New York State Court of Appeals
Right To Counsel — Intertwined with the Integrity of the Process
People v. Griffin
Background: The people appealed an order of the Appellate Division concluding that the trial court improperly discharged the defendant’s counsel. The people argue that the defendant’s claim is forfeited by his guilty plea and the court properly removed the Legal Aid Society. The defendant was charged with robbery and attempted robbery and the five-month period after the defendant’s arraignment was marked by multiple adjournments over the course of 15 appearances for numerous reasons including pre-trial motions, requests for additional time and the reassignment of an ADA for lack of preparation as he had yet to meet with all the witnesses. Defense counsel informed the court that he was leaving the Legal Aid Society. Defense counsel was reassigned, but the Legal Aid Society was not going to be ready for trial. Legal Aid was relieved and, after an 18-b attorney was assigned, the defendant pled guilty.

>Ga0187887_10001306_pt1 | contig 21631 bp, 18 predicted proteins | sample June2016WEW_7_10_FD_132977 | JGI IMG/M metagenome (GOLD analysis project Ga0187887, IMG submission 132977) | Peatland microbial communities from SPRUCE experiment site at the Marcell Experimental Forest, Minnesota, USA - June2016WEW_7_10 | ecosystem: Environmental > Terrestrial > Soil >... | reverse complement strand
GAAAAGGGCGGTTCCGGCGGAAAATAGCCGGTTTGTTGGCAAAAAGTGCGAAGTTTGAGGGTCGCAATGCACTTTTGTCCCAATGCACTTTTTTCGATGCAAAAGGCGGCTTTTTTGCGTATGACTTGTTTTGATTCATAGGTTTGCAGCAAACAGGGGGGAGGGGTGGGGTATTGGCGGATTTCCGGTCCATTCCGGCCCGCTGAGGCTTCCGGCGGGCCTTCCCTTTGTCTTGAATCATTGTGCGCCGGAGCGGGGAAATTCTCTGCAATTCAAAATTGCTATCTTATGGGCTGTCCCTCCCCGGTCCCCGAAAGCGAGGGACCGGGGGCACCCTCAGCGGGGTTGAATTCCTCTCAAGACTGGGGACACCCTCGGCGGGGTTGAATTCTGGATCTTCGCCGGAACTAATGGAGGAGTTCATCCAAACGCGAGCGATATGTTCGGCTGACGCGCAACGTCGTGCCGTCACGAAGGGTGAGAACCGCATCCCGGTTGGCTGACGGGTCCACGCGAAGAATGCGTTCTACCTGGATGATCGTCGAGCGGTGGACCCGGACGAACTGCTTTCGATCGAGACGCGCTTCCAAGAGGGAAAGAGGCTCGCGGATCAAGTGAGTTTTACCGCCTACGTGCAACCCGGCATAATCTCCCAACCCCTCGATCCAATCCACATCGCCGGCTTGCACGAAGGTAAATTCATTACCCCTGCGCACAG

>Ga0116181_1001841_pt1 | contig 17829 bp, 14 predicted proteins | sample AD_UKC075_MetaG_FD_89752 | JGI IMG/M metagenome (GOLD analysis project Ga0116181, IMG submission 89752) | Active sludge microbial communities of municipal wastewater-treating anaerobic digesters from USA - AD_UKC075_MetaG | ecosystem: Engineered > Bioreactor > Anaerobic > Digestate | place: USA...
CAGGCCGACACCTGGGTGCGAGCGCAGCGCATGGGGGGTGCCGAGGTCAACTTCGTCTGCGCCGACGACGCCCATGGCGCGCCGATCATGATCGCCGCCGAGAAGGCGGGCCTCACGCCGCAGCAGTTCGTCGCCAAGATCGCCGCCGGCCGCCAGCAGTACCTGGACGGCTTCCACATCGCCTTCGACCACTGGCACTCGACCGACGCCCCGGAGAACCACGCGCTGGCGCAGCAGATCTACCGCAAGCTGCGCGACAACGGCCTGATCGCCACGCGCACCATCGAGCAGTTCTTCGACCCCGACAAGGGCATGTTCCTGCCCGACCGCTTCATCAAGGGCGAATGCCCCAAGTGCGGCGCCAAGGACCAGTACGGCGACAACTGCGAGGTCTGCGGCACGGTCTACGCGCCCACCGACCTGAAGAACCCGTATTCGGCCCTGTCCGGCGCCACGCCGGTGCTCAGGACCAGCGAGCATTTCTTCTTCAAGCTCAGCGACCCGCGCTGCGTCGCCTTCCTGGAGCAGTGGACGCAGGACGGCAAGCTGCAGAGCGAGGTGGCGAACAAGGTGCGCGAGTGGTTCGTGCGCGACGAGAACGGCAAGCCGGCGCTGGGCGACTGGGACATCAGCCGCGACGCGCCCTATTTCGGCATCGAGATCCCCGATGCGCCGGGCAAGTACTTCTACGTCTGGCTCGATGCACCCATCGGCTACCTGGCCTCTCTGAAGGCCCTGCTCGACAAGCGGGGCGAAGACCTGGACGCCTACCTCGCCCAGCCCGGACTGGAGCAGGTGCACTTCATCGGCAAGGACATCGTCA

Ruling: The Court of Appeals affirmed. The Appellate Division reversed the conviction, noting that the judge had disparaged Legal Aid yet accommodated the prosecution’s numerous requests for adjournments. The claim to counsel was so deeply intertwined with integrity of the process that the guilty plea was not a bar to review.
Sheila O’Shea for the appellant; Harold V. Ferguson Jr. for the respondent